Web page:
Now that you’ve been through your year-end financial checklist, it’s time to look ahead to next year and set some financial goals.

For some, a new year is a good opportunity to establish better habits, such as paying off credit card debt or creating (and sticking to) a budget, while for others a new year simply means more contribution room for building up their TFSAs, RRSPs, and RESPs.

Tracking your progress

I’ve used this blog as a way to set financial goals and hold myself accountable to achieve them. While it hasn’t been perfect, writing down and publishing my goals here each year has helped me get closer to financial independence.

But you don’t need a blog to help track your progress. Insurance giant Standard Life is set to launch a new mobile app called Goalkeeper that aims to do just that – turn your dreams into reality by setting dollar-figure goals (with deadlines) and helping you achieve them by making small changes to your spending habits.

  • Be one of the first 500 people to sign up for the app and you’ll be entered for a chance to win $500.

My financial goals for 2015 are fairly straightforward.

Repay half of our line of credit – We took out a home equity line of credit this year to develop our basement. The renovation cost $32,500 and we plan on paying that off over two years. I’ve budgeted $1,425 per month to put back onto the line of credit, which will get us to that halfway point (including interest) by the end of the year.

Switch from dividend stocks to ETFs – I’ve explained the decision to switch my RRSP from Canadian dividend stocks to an ETF – specifically Vanguard’s All World ex-Canada Index ETF (VXC). Now it’s time to implement the strategy. That means selling 23 individual stocks and purchasing units of the Vanguard ETF, which I plan to do in stages throughout the year.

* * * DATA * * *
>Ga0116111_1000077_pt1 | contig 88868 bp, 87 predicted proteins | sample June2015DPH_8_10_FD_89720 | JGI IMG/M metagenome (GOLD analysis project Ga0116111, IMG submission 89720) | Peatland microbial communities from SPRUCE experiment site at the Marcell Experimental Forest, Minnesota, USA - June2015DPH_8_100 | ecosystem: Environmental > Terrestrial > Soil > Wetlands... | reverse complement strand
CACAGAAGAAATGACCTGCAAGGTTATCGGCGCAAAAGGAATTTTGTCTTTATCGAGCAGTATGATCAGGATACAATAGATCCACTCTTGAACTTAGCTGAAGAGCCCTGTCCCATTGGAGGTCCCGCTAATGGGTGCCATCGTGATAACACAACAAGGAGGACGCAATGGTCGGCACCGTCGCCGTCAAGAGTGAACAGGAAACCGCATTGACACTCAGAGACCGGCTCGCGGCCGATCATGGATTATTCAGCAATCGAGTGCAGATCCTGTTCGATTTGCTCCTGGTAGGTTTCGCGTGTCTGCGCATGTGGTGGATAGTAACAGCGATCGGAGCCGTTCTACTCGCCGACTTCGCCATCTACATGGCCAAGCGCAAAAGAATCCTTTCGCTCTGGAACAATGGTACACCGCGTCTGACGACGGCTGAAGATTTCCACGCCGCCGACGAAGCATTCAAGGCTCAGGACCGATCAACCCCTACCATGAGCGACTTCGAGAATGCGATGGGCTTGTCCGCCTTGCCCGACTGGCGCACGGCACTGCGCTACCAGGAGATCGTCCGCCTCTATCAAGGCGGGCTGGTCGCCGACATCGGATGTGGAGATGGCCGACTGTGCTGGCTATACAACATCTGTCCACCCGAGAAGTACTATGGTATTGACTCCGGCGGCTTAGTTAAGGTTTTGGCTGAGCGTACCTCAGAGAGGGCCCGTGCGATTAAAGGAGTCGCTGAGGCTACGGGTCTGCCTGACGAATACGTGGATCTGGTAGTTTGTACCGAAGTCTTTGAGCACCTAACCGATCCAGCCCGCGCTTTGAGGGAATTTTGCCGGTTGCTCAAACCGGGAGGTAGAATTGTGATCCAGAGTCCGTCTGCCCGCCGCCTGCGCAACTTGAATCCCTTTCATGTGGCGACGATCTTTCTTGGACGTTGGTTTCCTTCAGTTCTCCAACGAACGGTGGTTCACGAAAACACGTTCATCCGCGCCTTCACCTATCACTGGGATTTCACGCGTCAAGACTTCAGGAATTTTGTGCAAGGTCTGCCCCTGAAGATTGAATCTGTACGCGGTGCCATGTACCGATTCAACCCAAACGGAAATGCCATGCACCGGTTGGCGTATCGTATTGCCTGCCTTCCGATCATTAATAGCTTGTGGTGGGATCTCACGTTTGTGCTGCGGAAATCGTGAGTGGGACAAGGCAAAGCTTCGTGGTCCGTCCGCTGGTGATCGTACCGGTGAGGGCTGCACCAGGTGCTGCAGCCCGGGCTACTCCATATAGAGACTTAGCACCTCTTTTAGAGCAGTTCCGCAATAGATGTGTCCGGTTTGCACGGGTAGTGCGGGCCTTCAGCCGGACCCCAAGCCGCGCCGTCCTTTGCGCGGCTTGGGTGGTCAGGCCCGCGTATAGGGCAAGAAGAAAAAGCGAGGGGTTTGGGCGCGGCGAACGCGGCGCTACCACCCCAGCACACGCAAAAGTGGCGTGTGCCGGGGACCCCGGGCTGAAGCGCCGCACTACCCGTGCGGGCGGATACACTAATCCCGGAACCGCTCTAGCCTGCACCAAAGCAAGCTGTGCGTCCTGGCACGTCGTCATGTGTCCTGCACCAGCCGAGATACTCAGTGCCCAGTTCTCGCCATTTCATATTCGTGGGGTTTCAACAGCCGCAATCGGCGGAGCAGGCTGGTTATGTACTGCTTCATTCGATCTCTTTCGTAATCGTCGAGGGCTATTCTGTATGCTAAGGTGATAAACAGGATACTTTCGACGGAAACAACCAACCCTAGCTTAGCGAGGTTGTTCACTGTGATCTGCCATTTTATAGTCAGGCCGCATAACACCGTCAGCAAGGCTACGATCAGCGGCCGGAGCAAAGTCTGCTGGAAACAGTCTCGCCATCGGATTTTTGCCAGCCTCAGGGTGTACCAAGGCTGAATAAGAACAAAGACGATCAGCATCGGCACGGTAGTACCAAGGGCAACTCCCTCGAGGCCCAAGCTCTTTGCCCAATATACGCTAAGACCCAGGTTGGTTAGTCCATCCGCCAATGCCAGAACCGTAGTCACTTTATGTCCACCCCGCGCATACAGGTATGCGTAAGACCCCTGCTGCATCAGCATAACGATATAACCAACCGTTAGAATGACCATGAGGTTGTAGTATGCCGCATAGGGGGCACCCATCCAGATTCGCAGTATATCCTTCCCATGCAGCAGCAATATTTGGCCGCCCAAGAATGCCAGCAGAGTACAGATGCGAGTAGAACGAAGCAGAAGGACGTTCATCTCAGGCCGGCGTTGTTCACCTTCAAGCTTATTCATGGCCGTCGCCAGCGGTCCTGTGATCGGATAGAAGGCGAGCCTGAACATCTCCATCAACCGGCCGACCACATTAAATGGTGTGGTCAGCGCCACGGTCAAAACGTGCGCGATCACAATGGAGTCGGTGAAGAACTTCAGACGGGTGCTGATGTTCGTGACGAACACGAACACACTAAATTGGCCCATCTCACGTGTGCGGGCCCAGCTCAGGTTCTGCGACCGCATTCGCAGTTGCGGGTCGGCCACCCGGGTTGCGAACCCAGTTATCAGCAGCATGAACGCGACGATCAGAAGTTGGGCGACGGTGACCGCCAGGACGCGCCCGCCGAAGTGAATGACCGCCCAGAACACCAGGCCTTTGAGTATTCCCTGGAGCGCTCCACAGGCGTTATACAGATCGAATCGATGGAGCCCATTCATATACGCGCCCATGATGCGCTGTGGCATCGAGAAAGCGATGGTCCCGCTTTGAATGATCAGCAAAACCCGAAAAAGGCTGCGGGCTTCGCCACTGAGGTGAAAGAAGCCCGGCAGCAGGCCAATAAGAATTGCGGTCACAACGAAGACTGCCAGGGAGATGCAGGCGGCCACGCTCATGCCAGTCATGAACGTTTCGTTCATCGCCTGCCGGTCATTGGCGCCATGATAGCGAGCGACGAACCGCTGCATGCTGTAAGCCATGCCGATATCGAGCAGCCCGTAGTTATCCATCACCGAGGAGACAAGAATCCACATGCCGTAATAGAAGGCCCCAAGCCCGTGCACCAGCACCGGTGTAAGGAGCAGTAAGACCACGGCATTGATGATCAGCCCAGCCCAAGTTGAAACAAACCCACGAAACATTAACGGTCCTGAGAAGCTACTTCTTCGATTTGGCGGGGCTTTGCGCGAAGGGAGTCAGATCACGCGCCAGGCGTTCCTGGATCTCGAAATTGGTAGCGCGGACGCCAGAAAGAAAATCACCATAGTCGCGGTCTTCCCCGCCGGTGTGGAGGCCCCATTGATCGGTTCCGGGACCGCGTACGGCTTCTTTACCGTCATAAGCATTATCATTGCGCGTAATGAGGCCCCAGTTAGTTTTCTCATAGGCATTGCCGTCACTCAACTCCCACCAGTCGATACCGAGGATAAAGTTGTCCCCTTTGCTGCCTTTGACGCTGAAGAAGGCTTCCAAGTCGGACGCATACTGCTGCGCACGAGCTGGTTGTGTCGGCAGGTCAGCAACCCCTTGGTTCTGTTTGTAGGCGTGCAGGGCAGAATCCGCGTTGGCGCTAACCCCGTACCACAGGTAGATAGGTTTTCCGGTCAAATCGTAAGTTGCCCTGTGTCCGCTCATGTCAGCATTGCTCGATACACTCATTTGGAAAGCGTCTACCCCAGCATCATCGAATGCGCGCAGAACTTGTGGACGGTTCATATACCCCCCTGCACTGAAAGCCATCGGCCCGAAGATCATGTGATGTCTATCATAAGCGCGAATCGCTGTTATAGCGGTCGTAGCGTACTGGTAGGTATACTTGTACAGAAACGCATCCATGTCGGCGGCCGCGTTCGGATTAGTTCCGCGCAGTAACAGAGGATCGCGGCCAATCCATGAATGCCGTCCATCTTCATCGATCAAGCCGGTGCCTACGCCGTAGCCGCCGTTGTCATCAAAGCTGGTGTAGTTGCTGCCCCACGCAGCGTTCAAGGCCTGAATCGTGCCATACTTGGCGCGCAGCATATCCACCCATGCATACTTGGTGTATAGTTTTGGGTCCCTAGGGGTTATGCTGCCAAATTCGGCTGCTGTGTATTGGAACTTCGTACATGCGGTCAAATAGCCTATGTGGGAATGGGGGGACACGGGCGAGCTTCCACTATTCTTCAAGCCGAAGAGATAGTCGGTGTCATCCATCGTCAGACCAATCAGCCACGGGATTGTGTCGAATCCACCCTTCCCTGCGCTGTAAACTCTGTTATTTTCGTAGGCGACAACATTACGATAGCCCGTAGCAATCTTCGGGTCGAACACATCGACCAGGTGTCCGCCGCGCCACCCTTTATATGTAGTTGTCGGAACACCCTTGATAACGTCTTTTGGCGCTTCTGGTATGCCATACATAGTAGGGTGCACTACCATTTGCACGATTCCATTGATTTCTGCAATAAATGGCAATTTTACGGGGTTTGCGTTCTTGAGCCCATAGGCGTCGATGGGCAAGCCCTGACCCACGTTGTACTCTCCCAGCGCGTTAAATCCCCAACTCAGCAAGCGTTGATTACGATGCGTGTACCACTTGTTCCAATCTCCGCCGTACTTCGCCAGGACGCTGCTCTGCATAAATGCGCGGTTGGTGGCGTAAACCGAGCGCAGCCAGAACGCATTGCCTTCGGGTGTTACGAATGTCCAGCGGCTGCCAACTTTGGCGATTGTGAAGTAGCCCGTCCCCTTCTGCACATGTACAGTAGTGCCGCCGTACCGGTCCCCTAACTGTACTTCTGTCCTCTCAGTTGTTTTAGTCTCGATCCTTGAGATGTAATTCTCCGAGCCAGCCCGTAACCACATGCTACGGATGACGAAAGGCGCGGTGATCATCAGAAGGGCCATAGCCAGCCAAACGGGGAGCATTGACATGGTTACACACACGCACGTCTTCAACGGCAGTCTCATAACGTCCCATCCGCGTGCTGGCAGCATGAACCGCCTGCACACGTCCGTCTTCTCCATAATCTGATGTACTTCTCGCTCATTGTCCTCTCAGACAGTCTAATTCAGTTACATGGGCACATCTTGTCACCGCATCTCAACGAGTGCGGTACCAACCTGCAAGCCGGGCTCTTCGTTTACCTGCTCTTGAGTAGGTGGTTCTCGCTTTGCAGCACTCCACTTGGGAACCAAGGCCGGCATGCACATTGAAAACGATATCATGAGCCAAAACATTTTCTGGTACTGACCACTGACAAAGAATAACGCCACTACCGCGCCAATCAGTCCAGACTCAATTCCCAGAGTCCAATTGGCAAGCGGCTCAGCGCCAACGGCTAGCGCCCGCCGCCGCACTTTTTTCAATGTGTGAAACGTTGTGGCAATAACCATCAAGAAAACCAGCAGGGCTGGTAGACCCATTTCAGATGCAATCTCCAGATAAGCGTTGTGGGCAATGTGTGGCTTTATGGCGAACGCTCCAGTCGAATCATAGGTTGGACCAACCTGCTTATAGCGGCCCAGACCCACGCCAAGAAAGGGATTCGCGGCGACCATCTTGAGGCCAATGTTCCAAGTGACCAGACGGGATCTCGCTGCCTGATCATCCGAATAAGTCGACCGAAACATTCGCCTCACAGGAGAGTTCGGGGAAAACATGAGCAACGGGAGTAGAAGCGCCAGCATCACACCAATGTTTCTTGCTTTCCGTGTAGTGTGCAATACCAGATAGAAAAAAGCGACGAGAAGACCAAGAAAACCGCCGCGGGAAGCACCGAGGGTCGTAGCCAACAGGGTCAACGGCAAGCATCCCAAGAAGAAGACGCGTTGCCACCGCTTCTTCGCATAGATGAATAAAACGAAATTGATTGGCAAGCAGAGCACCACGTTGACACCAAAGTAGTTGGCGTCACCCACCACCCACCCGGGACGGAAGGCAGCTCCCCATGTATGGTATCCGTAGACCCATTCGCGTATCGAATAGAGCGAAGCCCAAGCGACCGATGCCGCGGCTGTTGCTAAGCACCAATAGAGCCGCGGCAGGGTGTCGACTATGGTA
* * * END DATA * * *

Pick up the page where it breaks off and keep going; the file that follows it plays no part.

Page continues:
Relax about the little things – I can be a bit of a miser when it comes to spending on (what I consider to be) frivolous items. But I’ve learned that what’s frivolous to me might be important to others (like my wife) and so I can’t get upset about her spending $50 on a home décor item when I’m just as likely to blow $50 on a few cases of beer.

Related: What’s busting your budget?

We’ve added ‘home décor’ to the monthly budget – an amount that we both agreed would meet our needs without derailing our other financial goals.

Finish the four-course CFP program – Next week I’ll write the second exam of the four-part online CFP certification program. By this time next year I hope to have completed all four courses, after which I’ll have to write the first of two CFP examinations – Financial Planning Examination Level 1 – administered by the Financial Planning Standards Council.

Final thoughts

There’s not much to get excited about when it comes to next year’s goals, so I’ll need to have the patience to look at what’s ahead over the next 12-24 months.  The fact is, we took on some debt and now we need to repay it.  Simple as that.

Two years from now our line of credit and car loan will be paid off, freeing up $2,250 per month with which to save. That $27,000 per year will go a long way towards catching up on TFSA contributions, and re-building our savings.

RelatedHow automation and habit combine to produce amazing results

Finally, the CFP certification will open up new doors for my fee-only financial planning business, which should continue to grow as the industry adopts new disclosure requirements around costs, performance, and conflict of interest.

What financial goals do you hope to achieve next year?


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